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Protests and Myths

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Meedan team member Ahmed Ragab took the time to write this piece below and then read it aloud over a phone line. We recorded it and sent off a tweet asking for volunteer translators. Dina elHusseiny emailed me a few seconds later and within three hours had generated a wonderful translation of Ahmed's piece. Here is that piece:

As soon as we broke the thick security barriers at the entrances and exits of Meedan Tahrir [literally, 'Liberation Square'] we dispersed around the square. Recognizing what we had done, we stretched our arms in the air and breathed in the smell of freedom. We started examining each other's faces, exchanging smiles of confidence and looks of satisfaction at what we have accomplished. We decided to continue. In a spontaneous manner, chants started flooding from minds that have recalled recent images of the events in Tunisia, in unison we called: "The people want to overthrow this government."

While this simple chant in clear traditional Arabic has not yet brought down the Mubarak regime, it has served to dismantle the myths that have long held sway over the Egyptian political landscape.

The "Facebook youth," as the local newspapers describe them, have expressed themselves as a generation that has refused to submit to myths like the "passivity of Egyptians," the "power of the regime," "revolution equals anarchy," "the disappearance of the Egyptian middle class" and "the need for political organization."

"The people want... " Three words by which Egyptian youth have broken the first myth that analysts and journalists have long echoed: that Egyptian citizens are passive. We can demand with our voices! We can organize and demonstrate for what we want! Yes, those in the square are the youth of Egypt, the generation that has decided in the absence of freedom to create freedom with our own hands.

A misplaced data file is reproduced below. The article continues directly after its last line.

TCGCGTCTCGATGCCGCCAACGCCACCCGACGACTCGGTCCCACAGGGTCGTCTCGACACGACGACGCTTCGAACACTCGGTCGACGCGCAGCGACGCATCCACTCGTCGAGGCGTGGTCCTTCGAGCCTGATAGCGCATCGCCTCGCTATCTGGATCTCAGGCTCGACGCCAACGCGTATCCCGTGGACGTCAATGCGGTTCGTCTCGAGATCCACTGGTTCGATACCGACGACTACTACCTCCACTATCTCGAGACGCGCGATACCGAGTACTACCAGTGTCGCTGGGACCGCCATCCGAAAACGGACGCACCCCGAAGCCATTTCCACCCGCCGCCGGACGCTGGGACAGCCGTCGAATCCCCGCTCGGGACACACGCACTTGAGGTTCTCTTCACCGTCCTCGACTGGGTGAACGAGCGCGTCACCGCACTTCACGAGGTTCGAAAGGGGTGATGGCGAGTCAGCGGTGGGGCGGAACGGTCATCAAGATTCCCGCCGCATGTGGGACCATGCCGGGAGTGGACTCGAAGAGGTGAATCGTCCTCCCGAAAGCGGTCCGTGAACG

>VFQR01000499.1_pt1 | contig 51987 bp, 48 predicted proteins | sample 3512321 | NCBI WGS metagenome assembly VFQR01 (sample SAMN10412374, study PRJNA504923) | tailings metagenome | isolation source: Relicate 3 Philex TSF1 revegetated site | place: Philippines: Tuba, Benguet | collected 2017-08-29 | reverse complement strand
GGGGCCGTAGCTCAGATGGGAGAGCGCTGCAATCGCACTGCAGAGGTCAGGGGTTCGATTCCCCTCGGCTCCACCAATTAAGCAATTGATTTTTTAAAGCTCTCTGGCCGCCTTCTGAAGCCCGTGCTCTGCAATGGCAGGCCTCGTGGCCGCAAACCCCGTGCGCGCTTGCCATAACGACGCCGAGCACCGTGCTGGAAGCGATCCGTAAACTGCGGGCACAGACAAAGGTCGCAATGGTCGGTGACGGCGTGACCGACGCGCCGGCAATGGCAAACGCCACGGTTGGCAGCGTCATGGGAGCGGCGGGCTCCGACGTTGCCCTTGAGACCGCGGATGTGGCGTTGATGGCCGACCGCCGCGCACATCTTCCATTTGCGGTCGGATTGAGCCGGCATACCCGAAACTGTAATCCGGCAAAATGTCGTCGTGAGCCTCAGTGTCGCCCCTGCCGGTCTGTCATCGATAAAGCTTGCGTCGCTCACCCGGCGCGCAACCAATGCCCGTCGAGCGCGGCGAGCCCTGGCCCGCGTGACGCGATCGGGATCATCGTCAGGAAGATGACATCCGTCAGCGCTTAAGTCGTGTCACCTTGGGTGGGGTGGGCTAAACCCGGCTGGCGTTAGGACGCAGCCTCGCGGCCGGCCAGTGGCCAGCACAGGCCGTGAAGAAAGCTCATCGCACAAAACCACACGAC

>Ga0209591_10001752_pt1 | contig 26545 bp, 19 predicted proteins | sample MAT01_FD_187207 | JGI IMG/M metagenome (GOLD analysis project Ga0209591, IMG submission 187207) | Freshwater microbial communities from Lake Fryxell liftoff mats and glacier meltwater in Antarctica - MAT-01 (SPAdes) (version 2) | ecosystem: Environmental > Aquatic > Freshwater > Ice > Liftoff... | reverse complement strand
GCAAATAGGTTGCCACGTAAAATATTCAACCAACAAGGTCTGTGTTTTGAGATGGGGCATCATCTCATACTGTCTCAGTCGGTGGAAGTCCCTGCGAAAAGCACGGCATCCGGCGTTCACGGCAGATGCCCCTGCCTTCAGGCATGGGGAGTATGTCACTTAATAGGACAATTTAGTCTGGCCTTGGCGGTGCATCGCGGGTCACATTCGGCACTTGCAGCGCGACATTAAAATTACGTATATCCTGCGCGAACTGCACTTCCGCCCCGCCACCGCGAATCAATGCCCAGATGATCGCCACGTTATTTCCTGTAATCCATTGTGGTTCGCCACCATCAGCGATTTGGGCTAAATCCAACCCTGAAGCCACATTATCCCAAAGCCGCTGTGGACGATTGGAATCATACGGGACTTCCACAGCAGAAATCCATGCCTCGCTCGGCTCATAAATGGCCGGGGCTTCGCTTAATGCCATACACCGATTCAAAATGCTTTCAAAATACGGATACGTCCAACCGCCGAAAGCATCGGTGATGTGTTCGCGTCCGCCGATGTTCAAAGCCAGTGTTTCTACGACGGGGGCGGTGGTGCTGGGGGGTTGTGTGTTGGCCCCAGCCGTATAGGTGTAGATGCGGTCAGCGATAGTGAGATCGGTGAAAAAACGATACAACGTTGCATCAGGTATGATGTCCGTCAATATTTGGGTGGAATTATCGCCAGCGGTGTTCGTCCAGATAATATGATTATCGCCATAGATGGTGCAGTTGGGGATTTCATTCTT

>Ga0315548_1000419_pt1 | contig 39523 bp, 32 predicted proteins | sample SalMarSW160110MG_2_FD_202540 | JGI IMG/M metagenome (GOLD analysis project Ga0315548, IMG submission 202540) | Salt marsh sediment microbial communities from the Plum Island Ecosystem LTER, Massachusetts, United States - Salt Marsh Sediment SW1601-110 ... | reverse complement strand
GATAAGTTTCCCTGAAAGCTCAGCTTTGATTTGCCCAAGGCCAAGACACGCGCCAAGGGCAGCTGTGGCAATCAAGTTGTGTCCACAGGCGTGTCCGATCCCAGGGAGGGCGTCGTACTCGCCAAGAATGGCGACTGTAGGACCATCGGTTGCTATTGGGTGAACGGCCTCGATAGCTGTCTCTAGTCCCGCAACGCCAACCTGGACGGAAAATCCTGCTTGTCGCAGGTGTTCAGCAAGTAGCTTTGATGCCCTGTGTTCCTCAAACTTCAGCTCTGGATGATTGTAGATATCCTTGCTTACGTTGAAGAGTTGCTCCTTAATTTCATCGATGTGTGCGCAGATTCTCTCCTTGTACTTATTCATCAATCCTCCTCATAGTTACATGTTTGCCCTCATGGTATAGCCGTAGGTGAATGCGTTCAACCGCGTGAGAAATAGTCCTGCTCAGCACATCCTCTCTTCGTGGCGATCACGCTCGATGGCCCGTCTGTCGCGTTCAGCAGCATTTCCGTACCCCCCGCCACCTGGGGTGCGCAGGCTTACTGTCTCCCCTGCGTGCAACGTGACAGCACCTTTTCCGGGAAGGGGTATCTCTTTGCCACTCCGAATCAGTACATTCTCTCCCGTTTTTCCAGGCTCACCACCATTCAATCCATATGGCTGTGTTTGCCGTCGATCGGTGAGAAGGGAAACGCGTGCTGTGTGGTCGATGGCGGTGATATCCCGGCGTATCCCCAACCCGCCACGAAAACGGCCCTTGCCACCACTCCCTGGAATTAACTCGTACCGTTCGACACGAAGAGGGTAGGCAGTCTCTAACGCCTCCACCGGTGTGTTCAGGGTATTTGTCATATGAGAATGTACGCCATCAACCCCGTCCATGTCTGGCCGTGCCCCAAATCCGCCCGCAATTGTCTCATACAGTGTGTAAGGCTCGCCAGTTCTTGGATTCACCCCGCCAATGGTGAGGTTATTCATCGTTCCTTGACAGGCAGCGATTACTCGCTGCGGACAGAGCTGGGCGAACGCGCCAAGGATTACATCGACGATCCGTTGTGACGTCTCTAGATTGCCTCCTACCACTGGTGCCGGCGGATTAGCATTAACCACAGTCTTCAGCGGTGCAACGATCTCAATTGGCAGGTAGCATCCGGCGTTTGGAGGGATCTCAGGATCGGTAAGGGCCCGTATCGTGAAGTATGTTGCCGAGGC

The myth of the unassailable "power of the regime" is now contrasted with images of the immortal president's figure, with all of his police state powers, being brought to the ground by protesters in the square. With our demands the security barricades seem fragile, as fragile as the reactions of the National Democratic Party figures that have started to appear in the media. It seems incredible that the NDP is so naive to say: "We understand the requests of the Egyptians."

Gone too is the myth that "revolution equals anarchy." I observed protesters organizing themselves and gathering under a tree to discuss the next moves. They created among themselves organizational committees for the stand and they drafted a statement with their demands. Those committees started working by clearing the litter in the square and taking care of the families and children who were present for the protest. They worked to bring in food and drinking water, and responded to questions posed by concerned protesters.

Those who were at the square also broke the myth of the disappearance of the middle class in Egypt, a concept that analysts have been repeating over and over again in the past years. The protests were filled with the educated youth. All they were waiting for were social media tools needed to connect and decide on a time to meet and together take a deep breath of freedom in the square.

In the clearest form, the Egyptians marching on the day of January 25 have broken another myth that said that revolutions need political organization. The youth, who have drafted their own demands in the space outside the Egyptian Museum, also refused to repeat any partisan or religious chants. An awareness that tells all parties and political organizations in Egypt, "I know you and don't want you speaking in my name, I can speak for myself and express my own demands."

"The people [who] want to overthrow this government" have marched and spoken and so have broken the restraints of Egypt's political myths. They are the youth who will no longer be silent.

One thing remains confirmed is that Egypt after Jan. 25 is not the same as Egypt before it.

Ahmed Ragab , 1:00 am Cairo (GMT+2) January 28th, 2011 dictated via telephone from Cairo.
Translated by Dina elHusseiny.